Sprengel, RolfResearch Group Leader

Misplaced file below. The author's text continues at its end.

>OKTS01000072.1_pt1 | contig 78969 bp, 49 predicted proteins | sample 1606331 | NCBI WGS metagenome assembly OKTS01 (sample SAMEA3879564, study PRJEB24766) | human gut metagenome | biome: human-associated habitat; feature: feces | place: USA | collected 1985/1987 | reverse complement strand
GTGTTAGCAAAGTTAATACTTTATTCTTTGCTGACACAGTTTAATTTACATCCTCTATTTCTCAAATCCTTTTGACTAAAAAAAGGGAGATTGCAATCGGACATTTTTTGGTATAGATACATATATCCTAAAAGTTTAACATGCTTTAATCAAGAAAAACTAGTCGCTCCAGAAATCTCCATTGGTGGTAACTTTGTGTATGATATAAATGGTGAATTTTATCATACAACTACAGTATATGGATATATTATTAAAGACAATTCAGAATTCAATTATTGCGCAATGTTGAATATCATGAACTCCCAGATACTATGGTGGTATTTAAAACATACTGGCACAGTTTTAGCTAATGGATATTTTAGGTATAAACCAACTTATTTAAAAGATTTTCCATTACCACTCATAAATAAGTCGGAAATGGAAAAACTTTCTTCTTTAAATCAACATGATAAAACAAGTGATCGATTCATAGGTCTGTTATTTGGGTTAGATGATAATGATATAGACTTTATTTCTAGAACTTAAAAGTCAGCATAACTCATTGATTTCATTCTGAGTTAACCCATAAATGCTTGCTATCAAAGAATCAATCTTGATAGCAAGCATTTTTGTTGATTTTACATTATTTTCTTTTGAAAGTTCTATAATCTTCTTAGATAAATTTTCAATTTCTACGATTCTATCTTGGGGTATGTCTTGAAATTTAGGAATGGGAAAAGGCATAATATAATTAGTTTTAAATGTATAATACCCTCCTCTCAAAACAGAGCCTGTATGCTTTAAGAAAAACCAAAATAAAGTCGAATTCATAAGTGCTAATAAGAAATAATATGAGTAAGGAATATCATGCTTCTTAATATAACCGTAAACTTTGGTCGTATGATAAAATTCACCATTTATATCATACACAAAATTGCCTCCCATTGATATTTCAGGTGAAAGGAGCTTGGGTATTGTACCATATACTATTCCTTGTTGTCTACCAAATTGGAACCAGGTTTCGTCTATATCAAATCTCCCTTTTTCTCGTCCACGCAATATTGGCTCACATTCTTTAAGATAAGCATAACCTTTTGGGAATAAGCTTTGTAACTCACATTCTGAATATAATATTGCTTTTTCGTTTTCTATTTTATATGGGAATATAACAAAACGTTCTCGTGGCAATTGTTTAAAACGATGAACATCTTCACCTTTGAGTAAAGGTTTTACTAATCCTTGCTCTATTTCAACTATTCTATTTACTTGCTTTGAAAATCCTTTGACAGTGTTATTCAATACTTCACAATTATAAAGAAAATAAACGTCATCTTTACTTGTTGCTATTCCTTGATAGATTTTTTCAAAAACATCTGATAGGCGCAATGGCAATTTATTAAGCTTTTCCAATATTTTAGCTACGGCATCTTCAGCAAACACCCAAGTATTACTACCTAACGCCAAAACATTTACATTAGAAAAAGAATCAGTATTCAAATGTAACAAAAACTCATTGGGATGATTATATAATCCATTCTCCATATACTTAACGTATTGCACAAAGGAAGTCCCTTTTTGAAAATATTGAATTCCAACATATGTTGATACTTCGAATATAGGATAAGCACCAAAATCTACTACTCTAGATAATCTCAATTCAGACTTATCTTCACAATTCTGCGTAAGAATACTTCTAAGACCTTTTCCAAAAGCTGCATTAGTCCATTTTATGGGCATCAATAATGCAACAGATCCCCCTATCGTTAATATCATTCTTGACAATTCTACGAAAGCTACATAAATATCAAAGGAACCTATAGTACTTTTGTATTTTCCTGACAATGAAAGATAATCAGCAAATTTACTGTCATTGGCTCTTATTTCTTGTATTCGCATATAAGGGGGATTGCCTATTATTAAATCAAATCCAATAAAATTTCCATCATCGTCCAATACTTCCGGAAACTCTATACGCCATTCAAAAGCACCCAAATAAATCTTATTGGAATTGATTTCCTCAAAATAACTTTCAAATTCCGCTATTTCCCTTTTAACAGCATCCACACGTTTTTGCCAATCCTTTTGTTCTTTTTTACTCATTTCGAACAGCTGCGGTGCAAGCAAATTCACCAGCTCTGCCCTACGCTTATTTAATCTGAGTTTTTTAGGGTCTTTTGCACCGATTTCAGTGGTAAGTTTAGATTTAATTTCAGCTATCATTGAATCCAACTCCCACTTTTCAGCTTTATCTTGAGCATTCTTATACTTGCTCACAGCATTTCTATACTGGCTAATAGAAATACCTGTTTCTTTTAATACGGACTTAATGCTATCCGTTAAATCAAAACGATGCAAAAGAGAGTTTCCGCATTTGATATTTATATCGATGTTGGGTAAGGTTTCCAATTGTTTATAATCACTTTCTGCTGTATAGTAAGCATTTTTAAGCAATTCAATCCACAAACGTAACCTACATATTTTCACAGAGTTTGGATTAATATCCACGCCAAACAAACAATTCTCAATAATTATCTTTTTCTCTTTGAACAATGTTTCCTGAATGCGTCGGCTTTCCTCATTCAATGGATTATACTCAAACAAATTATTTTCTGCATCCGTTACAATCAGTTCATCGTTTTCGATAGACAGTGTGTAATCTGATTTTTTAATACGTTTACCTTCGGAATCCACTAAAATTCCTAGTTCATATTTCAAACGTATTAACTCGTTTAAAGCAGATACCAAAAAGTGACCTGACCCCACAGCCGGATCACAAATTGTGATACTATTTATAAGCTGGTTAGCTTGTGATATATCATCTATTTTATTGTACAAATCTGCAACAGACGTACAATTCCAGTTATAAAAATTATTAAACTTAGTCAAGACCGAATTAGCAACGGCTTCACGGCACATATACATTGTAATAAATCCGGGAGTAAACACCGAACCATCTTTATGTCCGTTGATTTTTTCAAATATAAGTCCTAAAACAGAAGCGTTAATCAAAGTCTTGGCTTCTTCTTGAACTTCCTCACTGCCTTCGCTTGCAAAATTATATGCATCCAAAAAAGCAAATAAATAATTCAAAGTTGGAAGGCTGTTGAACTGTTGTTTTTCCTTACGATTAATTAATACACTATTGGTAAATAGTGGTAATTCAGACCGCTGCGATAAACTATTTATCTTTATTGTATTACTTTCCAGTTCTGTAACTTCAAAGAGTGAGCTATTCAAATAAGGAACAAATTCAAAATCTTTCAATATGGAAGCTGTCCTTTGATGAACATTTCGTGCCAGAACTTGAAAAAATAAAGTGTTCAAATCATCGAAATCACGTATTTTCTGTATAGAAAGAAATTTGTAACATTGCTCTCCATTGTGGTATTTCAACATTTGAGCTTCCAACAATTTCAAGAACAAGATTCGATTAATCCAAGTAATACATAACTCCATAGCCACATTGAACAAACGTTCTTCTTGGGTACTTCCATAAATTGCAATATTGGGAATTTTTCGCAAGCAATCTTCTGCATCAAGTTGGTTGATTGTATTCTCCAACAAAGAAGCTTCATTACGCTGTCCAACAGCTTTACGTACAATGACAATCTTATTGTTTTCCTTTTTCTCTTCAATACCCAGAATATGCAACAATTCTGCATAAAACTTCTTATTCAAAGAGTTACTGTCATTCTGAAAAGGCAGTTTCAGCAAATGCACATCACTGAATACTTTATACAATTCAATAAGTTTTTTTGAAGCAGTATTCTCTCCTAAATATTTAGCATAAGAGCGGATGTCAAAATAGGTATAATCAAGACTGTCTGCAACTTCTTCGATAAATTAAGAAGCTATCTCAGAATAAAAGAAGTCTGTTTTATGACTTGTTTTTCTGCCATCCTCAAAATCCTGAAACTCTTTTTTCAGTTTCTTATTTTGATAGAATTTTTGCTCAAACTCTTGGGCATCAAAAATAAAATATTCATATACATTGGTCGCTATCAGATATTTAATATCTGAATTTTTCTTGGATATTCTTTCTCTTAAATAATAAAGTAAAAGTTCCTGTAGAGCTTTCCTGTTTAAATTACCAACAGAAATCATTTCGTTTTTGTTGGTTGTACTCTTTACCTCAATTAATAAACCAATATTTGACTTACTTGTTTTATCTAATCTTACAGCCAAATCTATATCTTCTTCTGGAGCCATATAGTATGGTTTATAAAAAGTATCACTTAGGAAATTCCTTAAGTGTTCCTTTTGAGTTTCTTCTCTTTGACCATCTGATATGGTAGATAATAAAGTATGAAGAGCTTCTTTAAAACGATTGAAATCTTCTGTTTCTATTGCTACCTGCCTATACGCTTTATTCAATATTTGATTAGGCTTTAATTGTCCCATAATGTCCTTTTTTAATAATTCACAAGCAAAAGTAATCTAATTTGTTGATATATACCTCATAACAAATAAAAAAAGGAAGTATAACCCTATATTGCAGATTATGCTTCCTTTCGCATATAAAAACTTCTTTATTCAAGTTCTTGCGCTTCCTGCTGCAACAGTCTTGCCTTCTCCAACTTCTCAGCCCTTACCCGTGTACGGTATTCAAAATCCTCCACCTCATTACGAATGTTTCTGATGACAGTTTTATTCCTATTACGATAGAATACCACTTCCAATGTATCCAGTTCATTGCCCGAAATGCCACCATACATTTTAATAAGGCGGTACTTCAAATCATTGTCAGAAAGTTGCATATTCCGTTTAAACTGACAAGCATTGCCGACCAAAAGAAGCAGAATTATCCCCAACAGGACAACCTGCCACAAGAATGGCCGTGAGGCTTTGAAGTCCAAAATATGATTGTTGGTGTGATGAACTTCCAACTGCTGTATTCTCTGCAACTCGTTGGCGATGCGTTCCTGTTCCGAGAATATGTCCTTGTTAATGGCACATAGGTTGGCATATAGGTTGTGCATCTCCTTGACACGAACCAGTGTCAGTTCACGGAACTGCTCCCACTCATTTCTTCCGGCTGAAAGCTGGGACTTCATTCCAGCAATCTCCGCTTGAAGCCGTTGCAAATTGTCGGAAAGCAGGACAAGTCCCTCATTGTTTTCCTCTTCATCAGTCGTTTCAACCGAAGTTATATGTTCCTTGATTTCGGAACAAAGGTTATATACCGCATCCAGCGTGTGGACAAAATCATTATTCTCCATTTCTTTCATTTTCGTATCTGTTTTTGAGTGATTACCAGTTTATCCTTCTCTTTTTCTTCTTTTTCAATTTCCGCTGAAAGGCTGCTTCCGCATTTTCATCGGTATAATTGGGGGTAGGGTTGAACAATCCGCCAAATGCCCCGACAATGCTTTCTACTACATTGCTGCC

One of the most fascinating problems of modern biology concerns the molecular mechanisms which underlie the acquisition, computation and storage of information in the human brain. It has been a long-standing assumption that both the number of nerve cells and their connections in the human brain are immutable. However, over the past decades a growing body of evidence revealed that even the adult brain is able to reorganize and optimize its microstructure and internal connections. It has for instance been possible to optimize information transfer between communicating nerve cells by short intensive electrical stimuli and to measure this improvement as an increased response by the neuron, which lasts for several hours. Henceforth this test, termed long-term potentiation (LTP) in scientific textbooks, has been used as a measure for the capability of nerve cells to adapt to environmental influences, which is the equivalent of learning.